Cleric calls for limited euthanasia

Q&A

April 06, 1993|By Frank P. L. Somerville | Frank P. L. Somerville,Staff Writer

Helping terminally ill patients take their own lives -- a practice brought to national attention by Michigan physician Jack Kevorkian in recent months -- remains controversial.

The issues are emotional and touch on morality, law, philosophy and theology. Michigan recently legislated against Dr. Kevorkian's suicide assistance.

The Rev. Frederick J. Hanna is a priest of the Episcopal Diocese of Maryland with views on the subject that some might call unusual for a cleric -- he says mercy killing and suicide can be justified. But the retired rector has reservations about Dr. Kevorkian's methods.

Father Hanna, 68, retired last year after 22 years as rector of All Saints Episcopal Church in Reisterstown. He had been vicar of the Episcopal Chapel of the Redemption in Locust Point from 1956 to 1959 and associate rector of downtown Baltimore's Emmanuel Episcopal Church from 1959 to 1970.

QUESTION: Many Christian ethicists, primarily Roman Catholics and conservative Protestants, see abortion and euthanasia -- mercy killing -- as violating the commandment "Thou shalt not kill." Where do you stand?

ANSWER: There is no Christian position as such on euthanasia, no more than there is on abortion and in many other controversial areas. There are Christians on both sides of many controversies.

And there are many mainline Protestants -- in the United %J Methodist Church and the United Church of Christ, for example -- who have taken fairly strong stands for mercy killing. They approve of euthanasia when it is properly controlled.

So it's not a case of all Christian churches being against it. I personally think that euthanasia may be necessary sometimes for some people, that we ought to make it possible for some people to terminate life when it is no longer bearable for them.

But I also think those people need to make the decision for themselves to the extent possible.

Q.: Then suicide can be justified?

A.: Yes, whether we call it euthanasia -- a good death -- or suicide. You know, for many years, many churches would not bury suicides. That has changed. Now, the Roman Catholic Church buries suicides [in consecrated ground], usually with the understanding that the person who takes his or her own life is not mentally well, that there is a sickness there.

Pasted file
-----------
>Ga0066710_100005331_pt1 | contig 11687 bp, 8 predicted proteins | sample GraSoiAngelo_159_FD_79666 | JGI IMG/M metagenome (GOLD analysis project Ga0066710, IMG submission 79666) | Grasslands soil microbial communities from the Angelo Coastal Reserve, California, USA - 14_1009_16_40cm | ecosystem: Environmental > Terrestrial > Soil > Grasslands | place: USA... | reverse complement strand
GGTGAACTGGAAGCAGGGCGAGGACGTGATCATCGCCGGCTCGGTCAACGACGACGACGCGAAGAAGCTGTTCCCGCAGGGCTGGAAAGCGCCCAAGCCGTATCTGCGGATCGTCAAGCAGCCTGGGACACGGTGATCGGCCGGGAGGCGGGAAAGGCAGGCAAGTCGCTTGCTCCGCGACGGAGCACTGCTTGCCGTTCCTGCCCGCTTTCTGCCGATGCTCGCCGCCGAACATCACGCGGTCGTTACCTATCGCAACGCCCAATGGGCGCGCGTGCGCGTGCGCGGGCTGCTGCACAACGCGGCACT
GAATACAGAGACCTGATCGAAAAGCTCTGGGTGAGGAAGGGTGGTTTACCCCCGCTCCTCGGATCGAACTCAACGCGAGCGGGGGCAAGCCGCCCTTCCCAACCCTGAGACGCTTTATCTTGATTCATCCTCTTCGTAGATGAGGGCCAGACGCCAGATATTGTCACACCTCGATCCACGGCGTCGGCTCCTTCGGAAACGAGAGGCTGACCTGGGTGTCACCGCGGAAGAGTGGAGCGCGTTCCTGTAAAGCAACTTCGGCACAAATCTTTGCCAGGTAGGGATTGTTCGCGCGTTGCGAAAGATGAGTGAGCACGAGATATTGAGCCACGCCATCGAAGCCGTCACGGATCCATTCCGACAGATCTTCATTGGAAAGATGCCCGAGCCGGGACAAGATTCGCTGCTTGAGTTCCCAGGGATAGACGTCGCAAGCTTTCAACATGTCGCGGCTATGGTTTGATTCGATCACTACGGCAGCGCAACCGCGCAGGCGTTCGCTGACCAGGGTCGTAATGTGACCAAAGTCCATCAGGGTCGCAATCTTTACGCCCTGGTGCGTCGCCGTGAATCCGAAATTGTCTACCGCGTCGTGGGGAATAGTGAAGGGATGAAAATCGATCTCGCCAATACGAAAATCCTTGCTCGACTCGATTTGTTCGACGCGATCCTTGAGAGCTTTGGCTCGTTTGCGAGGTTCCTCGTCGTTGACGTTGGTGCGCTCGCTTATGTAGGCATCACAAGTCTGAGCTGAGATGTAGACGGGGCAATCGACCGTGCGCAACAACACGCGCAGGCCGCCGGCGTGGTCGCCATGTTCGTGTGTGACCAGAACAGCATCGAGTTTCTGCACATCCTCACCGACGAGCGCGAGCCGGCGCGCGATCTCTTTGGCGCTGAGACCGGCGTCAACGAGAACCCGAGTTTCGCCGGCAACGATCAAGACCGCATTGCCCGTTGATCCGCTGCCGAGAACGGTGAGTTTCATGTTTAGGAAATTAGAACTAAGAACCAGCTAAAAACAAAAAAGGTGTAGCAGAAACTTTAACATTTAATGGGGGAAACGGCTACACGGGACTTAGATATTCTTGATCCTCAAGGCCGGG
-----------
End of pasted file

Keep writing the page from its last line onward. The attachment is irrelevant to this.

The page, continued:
But we should distinguish between a suicide where someone is dealing with emotional problems, or financial problems, or some scandal, whatever it may be, and the euthanasia that is involved when someone is terminally ill and is facing only suffering and extended suffering.

There is a vast difference.

I cannot say either that everyone ought to be allowed to take his or her own life, no matter what the situation, or that no one should. It has to be a situation-by-situation decision, determining what is the most loving, responsible thing that can be done.

Q.: What is your view of assisted suicides?

A.: Let's be honest, an assisted suicide for doctors, for the medical profession, goes against everything they stand for.

For some 2,400 years, under the Hippocratic Oath, they would not do anything that would hasten death. They would always do what they could to prolong life. Assisting a suicide would go against their code of ethics, and I can see that this would be upsetting.

On the other hand, we have made so many medical advances, the technology has improved to such a point, that we are now extending life even when that life is really only existence. And I worry about that.

Doctors may have to face the fact that, yes, they should be allowed to help a person terminate life by giving a lethal injection or pills or whatever, but not on his or her own. I think we need to look for checks and balances.

I'm concerned about Kevorkian acting on someone's request, someone he doesn't even know. In other words, there's a big difference between Dr. Kevorkian and, let's say, some Dr. Jones who has a longtime relationship with his patient and pretty much knows all of the situation.

But it seems to me that we need a second opinion always. Then, a doctor should be allowed to help a person terminate life if that is the person's decision.

Q.: Can death come as a natural result of administering painkillers without any conscious decision to end life?

A.: Absolutely. And let's be honest, it may well be that doctors are across a barrel once in a while, that they are torn in two different directions.

On the one hand, they want to preserve life, they want to save life. On the other hand, they want to relieve pain. And sometimes, in the relieving of pain, patients are slowed down, finally to the point where they may not function, where the respiratory system no longer works, the pulse slows down.

Q.: Do you think there should be legal restrictions to guide thadministering of painkillers by physicians?

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